Founded in 1948, the San Diego Tropical Fish Society (SDTFS) is one of the oldest continuously running fish clubs in the United States. In early November 2019, the nonprofit organization hosted its Annual Fish Show, which has been held since the 1970s at Balboa Park. More than 3,000 people attended this year’s two-day event to see aquariums featuring aquatic animals and plants. Join Inhabitat on an exploration of the show, its history and its members’ efforts — past and present — in sustainability and fish conservation.
SDTFS has been bringing together fish hobbyists to promote interest in, further the study of and encourage the preservation of aquatic life. “As a club, we’re very concerned about conservation, stewardship and sustainability, and we’re very ecologically involved,” said Victor Tongco, president of SDTFS. “We do consider a lot of the hobby as living art, especially when keeping our fish and plants as healthy as possible, while also educating the public on what is their stewardly responsibility.”
Besides exhibiting aquatic life, the Annual Show also recognizes the aquascaping efforts of the fishkeepers who participate. Three notable awards given during the Annual Show are the President’s Choice, the Dorothy Cobleigh Trophy for the People’s Choice Award and the Mark Ferguson Memorial Award for the Best Planted Aquarium.
SDTFS treasurer Jimmy Cobleigh is popular among SDTFS members, because his mother, Dorothy, was a co-founder of the organization. Cobleigh fondly mentioned that his mother was a strong proponent for young children to also be included as junior members of SDTFS. Oftentimes, she would pay for the membership fees of youngsters who wanted very much to be a part of the team; she would also drive groups of SDTFS junior members to and from meetings. To this day, the San Diego Tropical Fish Society opens its membership to individuals as well as families.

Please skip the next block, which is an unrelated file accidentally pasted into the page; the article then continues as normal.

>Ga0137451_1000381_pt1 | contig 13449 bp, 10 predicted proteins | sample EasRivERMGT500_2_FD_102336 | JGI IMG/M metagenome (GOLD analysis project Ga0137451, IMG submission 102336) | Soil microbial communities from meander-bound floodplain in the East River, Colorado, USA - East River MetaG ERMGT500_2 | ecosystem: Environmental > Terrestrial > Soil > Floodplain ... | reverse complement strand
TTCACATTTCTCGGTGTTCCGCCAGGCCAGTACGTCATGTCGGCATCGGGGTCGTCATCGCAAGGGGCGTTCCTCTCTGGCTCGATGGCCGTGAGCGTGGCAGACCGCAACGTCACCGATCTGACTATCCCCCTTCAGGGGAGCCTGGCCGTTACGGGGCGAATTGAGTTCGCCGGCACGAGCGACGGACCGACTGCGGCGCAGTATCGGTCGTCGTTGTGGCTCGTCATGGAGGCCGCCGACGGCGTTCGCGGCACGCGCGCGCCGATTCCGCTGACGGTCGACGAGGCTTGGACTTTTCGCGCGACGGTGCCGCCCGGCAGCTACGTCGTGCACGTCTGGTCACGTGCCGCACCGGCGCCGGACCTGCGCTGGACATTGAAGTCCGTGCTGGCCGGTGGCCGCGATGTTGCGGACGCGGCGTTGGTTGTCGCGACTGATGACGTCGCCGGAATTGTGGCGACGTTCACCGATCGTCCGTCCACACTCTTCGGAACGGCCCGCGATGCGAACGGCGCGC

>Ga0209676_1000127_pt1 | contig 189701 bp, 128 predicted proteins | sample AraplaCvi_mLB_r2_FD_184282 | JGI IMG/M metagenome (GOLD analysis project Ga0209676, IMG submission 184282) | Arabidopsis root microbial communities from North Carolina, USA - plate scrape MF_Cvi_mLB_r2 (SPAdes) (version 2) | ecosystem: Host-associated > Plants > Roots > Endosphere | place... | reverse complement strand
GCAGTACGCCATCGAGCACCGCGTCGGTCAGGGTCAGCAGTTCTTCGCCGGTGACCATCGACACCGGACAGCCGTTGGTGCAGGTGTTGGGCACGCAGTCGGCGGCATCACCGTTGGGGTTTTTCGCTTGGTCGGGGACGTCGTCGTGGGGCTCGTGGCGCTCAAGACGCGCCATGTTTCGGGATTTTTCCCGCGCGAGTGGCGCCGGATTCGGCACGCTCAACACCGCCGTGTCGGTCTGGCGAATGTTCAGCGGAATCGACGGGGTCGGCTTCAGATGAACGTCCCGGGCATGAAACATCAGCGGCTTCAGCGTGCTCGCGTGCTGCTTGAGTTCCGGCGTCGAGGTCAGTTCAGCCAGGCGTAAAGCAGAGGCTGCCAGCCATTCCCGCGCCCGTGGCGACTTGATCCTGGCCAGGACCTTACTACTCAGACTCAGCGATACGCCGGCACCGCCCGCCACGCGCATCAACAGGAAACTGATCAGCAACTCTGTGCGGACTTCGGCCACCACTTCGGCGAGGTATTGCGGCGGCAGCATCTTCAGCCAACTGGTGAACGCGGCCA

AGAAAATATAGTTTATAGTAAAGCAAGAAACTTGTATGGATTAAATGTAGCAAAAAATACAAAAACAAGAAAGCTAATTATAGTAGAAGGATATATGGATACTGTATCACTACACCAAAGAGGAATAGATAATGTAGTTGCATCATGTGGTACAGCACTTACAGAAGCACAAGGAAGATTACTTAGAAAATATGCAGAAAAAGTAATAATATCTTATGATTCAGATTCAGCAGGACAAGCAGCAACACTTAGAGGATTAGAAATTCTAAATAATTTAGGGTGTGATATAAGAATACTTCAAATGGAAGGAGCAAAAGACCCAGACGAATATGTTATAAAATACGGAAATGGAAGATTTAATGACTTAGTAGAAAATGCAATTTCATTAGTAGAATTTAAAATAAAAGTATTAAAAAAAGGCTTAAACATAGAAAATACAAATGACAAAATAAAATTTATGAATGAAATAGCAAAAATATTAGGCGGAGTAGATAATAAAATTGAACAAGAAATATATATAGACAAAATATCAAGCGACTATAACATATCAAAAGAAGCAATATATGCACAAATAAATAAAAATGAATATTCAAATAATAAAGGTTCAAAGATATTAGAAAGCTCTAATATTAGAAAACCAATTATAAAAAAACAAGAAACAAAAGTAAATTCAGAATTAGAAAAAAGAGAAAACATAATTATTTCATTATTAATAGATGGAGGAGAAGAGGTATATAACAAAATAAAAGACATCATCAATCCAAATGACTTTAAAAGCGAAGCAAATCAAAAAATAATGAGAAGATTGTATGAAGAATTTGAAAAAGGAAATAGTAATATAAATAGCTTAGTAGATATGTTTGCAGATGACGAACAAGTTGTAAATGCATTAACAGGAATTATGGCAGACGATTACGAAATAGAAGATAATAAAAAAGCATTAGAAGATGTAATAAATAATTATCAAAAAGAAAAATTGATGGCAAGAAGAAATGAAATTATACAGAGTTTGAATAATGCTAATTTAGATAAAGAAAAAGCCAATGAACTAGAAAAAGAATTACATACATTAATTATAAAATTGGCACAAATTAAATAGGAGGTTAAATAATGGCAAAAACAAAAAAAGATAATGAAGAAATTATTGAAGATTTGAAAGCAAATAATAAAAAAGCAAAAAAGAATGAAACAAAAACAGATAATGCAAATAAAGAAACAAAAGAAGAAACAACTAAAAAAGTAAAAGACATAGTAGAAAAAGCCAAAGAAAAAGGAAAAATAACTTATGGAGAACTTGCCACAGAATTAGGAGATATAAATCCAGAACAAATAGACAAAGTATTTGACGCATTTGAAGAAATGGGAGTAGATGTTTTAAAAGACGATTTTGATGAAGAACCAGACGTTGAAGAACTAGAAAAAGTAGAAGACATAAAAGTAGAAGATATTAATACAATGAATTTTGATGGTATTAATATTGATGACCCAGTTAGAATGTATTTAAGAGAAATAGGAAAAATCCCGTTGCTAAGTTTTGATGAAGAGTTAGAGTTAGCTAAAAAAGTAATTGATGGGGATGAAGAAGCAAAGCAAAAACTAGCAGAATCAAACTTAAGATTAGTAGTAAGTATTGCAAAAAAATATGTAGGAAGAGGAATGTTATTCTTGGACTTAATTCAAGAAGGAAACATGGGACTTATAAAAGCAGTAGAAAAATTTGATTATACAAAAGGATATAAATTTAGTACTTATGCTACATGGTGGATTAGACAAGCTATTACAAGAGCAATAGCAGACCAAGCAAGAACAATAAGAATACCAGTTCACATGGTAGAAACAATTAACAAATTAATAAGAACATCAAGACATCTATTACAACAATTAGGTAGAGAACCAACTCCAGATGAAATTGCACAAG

In the mid-1960s, Mark Ferguson was one of those SDTFS junior fishkeepers. Even before his membership, Ferguson was already interested in the natural world. “He lived near, at that time, where Qualcomm Stadium is now — that used to be all wild lands and ponds. He would go down there after school with his net and his bucket to collect stuff with his younger brother,” shared Ferguson’s wife, Arlene. “Then, there was a gentleman on his street who had aquariums in his garage. One day the garage doors were open, and Mark saw them, so he went over. He asked the man about his aquariums and found out about the San Diego Tropical Fish Society. Mark was still too young to drive, so his parents would drive him to the meetings. He started setting up a lot more aquariums; they were always natural. That led to his interest in fish as a career.”
By age 14, Ferguson was a volunteer intern at the Birch Aquarium at Scripps Institution of Oceanography, caring for marine life. He eventually became head aquarist. When the Monterey Bay Aquarium was being built, Ferguson was one of the original biologists hired for his expertise with aquarium and exhibit design. He was vital to ensuring that the many exhibits were showcased in very natural ways. Ferguson and his wife were at the Monterey Bay Aquarium for over two decades, and he spent a lifetime working with aquatic life.